The Bank of England as the World gold market-maker during the Classical gold standard era, 1889-1910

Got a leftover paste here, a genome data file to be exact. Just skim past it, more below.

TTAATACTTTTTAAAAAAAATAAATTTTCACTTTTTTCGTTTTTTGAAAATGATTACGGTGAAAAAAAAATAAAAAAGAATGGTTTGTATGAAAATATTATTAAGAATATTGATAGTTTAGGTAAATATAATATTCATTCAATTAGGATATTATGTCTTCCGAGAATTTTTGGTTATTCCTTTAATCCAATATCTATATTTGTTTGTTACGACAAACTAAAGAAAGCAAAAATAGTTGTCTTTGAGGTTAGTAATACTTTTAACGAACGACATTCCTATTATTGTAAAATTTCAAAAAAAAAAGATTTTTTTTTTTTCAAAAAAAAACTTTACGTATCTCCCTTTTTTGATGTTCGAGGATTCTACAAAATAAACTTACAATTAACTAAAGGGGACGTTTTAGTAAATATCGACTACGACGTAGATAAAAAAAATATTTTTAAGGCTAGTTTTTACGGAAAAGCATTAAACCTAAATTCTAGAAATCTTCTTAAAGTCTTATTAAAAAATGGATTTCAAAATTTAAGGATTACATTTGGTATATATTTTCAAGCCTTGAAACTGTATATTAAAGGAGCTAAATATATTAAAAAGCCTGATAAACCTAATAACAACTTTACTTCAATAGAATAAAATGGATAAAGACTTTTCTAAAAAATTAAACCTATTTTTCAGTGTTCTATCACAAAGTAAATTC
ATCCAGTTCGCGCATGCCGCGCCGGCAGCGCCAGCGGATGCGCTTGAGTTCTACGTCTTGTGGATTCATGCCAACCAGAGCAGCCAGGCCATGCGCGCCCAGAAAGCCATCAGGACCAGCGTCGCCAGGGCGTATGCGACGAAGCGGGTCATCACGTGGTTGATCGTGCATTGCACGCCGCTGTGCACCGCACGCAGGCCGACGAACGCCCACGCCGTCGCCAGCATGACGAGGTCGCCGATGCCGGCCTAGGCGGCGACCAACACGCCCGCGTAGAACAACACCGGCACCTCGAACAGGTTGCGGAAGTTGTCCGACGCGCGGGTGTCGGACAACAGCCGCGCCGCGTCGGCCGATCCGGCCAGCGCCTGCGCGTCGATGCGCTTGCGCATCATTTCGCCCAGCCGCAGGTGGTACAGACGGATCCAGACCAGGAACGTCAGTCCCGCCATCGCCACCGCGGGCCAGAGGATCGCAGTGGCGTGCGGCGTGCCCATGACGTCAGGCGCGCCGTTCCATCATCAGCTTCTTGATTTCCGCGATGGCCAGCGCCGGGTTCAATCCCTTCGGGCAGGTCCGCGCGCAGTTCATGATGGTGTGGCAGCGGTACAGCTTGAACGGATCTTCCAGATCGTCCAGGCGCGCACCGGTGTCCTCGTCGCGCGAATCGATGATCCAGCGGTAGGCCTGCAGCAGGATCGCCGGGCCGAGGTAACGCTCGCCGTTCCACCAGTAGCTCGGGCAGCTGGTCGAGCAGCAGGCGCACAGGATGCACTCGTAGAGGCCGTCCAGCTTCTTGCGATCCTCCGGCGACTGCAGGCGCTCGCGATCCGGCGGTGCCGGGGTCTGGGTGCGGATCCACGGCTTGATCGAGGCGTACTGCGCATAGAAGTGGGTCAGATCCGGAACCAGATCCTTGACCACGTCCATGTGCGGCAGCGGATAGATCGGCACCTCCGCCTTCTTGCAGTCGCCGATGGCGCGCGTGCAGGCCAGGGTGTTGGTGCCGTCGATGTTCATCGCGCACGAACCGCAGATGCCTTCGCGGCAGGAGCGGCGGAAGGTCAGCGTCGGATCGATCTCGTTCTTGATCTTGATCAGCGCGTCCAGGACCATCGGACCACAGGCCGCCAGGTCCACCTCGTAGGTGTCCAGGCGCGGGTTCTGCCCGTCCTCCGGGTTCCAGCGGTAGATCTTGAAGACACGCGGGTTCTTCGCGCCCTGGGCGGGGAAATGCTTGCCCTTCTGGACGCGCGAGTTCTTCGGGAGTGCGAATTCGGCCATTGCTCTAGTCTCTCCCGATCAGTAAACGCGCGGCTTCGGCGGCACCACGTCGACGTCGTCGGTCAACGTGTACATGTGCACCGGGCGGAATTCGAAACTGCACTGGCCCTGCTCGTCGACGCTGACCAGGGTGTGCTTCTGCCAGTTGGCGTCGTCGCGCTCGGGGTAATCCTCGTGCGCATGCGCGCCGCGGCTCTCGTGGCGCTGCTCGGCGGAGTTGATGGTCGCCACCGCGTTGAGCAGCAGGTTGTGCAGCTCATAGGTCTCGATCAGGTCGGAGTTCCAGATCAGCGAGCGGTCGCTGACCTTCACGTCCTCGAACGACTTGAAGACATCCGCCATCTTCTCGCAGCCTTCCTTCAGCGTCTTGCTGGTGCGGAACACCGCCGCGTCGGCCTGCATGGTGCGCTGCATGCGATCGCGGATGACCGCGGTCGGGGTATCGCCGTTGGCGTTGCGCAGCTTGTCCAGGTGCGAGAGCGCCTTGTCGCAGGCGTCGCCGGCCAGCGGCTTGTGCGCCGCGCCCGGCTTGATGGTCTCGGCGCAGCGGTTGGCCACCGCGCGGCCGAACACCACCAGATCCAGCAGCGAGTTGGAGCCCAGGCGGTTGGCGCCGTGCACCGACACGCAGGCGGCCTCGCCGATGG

This paper studies the microfoundations of the so-called “gold device” policy by analysing a new dataset on the Bank of England’s operations in the gold market at the heyday of the classical gold standard. It explains that “gold devices” must be understood in connection to the Bank’s role as gold market-maker in London and to the position of London as world gold market. Contrary to the literature, the paper shows that “gold devices” were sophisticated monetary policy tools intended to complement – not to substitute – interest rate policy and aimed at smoothing – not at hampering – international adjustment. These findings demonstrate the potential of adopting a microstructural approach to the study of monetary policy, and call for a reassessment of efficiency measurement for the gold standard.
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